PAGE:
One of the biggest U.S. mortgage processing companies has agreed to pay $121 million to resolve states' claims that it wrongfully foreclosed on homeowners who should have been allowed to stay in their homes.

The settlement agreements between Jacksonville, Fla.-based Lender Processing Services Inc. and 46 states and the District of Columbia were announced Thursday.

Under the settlement, the company will be required to reform its business practices and to correct foreclosure documents as necessary. The agreement prohibits unauthorized people or those without first-hand knowledge of the facts laid out in documents to sign them. The money goes to the states and the District of Columbia.

New York Attorney General Eric T. Schneiderman said New York's share of the settlement is about $1.9 million.

The state attorneys general alleged that the company engaged in unlawful practices including "robo-signing," in which it automatically signed off on foreclosures without properly reviewing documents.

Lender Processing said it increased its legal reserve by $48 million in the quarter ended Dec. 31. The balance of the reserve was $223 million as of Dec. 31, the company said in a news release.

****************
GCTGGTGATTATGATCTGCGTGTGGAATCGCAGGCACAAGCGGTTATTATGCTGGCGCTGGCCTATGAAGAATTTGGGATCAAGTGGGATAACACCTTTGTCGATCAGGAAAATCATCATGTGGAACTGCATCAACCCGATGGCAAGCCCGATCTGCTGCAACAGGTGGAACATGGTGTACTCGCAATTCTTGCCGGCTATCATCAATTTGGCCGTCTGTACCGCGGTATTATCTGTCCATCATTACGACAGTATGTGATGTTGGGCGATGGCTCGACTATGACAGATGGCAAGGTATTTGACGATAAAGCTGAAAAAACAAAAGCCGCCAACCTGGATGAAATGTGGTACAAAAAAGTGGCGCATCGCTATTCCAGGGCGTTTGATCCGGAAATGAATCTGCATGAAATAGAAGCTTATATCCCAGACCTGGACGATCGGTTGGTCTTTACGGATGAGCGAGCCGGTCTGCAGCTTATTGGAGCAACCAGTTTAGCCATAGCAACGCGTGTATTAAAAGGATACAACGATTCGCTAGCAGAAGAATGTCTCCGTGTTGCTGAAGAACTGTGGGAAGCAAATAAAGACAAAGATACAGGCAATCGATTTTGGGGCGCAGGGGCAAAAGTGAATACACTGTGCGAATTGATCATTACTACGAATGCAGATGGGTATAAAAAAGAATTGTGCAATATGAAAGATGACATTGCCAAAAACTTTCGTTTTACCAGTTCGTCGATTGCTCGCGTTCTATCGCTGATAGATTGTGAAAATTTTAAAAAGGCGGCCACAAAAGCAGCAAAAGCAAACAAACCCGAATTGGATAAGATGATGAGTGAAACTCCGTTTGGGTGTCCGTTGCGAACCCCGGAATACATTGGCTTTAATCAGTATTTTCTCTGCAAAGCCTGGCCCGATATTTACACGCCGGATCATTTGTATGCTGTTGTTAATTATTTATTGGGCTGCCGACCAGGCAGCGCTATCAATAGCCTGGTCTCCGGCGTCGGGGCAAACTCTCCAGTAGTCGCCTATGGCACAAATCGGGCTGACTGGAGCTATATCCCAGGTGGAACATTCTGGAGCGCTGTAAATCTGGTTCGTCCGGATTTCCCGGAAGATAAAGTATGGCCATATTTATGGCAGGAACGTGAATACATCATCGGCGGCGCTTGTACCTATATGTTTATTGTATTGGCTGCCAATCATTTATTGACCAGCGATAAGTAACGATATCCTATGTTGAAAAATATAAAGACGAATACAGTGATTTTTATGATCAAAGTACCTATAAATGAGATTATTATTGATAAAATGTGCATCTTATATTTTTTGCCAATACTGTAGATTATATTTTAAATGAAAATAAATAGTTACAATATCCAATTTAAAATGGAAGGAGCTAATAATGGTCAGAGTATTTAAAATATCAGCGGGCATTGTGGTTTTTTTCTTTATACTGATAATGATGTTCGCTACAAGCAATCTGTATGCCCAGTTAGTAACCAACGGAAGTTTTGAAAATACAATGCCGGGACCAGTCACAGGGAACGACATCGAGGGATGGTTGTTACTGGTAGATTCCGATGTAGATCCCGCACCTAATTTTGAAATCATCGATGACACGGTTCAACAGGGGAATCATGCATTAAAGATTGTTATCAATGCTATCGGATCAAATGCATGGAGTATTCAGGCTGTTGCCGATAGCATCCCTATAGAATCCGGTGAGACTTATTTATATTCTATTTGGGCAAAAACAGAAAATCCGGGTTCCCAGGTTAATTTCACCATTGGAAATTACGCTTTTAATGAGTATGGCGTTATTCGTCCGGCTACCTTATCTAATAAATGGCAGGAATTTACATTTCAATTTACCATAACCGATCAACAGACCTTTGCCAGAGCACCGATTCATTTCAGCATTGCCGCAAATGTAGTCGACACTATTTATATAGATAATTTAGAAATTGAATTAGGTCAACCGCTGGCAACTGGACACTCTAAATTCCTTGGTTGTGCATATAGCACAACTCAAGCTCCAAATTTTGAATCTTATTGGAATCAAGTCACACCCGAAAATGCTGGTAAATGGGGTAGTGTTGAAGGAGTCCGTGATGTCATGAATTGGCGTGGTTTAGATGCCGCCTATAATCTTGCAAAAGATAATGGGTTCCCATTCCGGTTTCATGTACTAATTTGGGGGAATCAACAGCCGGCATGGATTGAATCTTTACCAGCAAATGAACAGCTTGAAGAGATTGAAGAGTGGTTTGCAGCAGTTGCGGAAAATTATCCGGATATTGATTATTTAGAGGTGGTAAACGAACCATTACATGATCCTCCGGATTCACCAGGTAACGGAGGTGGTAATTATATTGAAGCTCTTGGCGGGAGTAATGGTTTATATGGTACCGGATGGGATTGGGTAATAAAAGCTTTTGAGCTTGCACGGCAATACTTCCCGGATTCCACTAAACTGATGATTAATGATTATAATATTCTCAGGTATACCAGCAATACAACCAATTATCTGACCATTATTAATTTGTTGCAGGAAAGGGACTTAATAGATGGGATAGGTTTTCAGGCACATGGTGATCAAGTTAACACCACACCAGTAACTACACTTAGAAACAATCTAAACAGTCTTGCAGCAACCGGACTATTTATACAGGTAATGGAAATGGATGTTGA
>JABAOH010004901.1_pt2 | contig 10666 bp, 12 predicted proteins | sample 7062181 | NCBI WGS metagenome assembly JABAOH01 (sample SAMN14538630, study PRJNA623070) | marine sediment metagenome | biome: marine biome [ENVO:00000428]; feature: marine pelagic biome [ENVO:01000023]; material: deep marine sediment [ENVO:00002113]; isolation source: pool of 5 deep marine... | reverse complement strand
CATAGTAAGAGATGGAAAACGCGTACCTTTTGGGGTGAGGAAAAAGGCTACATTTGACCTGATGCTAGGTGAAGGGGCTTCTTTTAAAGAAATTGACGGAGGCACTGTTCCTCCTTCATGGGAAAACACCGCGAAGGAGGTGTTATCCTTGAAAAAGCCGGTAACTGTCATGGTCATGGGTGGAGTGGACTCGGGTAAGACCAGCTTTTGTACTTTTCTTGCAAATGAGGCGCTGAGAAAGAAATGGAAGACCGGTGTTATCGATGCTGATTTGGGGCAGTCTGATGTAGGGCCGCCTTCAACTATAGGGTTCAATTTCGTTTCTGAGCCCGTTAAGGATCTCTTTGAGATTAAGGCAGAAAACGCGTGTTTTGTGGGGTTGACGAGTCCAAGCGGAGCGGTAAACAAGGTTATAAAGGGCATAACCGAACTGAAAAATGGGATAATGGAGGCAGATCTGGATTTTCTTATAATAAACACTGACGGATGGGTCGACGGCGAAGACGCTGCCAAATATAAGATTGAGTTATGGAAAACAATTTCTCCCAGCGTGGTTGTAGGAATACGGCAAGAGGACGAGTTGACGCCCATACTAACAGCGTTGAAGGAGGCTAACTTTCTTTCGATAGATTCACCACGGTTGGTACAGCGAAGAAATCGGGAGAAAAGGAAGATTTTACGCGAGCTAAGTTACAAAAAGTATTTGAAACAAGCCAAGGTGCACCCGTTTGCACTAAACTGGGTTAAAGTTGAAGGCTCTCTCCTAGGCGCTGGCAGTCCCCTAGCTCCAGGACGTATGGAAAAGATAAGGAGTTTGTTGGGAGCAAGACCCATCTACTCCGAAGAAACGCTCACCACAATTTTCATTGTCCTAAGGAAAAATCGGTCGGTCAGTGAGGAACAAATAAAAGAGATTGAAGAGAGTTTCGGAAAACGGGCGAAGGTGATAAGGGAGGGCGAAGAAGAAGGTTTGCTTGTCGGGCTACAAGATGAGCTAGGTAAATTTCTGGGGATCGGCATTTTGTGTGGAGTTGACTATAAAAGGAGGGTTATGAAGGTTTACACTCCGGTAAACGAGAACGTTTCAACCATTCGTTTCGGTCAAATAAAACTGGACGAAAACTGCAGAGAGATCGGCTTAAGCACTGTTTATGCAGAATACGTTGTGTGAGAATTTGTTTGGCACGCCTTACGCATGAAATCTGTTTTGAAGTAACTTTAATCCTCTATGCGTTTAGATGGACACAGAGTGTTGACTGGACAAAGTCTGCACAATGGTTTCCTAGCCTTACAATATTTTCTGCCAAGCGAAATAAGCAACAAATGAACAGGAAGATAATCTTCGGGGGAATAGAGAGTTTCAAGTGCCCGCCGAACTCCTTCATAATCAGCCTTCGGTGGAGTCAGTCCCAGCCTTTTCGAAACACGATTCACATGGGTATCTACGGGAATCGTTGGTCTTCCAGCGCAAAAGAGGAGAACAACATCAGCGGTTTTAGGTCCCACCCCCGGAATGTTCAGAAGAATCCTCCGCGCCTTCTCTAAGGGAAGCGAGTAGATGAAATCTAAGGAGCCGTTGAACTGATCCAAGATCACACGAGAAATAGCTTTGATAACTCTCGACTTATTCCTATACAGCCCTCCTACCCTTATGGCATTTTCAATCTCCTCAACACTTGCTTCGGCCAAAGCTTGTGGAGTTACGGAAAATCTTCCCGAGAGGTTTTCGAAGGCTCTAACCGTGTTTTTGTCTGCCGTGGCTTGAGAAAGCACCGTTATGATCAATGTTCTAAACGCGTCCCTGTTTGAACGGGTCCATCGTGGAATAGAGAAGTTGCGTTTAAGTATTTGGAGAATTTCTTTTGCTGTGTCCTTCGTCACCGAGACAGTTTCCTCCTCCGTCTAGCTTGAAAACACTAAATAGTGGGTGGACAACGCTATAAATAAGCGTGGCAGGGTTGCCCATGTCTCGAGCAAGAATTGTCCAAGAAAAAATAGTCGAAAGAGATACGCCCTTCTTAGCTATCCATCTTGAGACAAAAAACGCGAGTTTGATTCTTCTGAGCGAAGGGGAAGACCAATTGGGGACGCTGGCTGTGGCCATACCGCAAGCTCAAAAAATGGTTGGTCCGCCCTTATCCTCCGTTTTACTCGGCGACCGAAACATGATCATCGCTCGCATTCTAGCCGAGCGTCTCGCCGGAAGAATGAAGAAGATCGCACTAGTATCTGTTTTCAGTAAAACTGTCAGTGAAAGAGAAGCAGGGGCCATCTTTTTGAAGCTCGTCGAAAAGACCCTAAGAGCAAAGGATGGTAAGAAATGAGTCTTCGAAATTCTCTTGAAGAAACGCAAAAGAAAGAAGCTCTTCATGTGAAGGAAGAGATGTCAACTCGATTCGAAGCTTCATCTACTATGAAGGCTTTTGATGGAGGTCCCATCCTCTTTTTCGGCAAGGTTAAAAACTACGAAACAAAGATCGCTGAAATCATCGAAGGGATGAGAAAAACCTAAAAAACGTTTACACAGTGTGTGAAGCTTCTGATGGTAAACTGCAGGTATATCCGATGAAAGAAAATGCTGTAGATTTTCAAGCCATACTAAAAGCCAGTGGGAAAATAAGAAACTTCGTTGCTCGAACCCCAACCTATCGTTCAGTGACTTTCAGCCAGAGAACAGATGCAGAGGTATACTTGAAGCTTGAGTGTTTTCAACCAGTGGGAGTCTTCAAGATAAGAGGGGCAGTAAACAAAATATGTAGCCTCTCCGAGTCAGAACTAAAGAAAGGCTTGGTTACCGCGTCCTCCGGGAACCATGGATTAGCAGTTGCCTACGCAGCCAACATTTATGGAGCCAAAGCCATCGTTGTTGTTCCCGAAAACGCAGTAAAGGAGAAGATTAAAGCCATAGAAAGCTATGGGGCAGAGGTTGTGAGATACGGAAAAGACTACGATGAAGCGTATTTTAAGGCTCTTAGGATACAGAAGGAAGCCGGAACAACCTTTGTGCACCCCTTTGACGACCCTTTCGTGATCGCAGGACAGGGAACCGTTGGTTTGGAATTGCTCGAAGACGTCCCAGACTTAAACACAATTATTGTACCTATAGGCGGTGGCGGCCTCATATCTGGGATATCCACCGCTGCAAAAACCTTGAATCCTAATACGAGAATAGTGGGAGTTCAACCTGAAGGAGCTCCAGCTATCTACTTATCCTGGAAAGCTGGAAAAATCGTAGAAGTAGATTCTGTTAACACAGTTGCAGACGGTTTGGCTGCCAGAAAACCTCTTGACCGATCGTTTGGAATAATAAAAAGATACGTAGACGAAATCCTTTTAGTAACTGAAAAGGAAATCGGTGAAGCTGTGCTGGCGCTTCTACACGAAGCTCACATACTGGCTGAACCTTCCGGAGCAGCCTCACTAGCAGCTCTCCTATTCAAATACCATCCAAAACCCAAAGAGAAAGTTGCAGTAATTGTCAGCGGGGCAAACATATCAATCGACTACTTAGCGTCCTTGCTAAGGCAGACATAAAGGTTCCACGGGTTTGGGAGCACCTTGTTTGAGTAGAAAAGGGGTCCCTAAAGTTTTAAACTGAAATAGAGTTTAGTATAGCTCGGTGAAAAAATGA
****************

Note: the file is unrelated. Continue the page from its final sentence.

Lender Processing also said it has continued to resolve civil lawsuits against the company.

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In April 2011, the company signed a consent order with the Federal Deposit Insurance Corp. and two other federal agencies in which it pledged to change its loan processing procedures.

The federal government and 49 states struck a $25 billion settlement last February over foreclosure practices with five major banks: Ally Financial, Bank of America, Citigroup, JPMorgan Chase and Wells Fargo.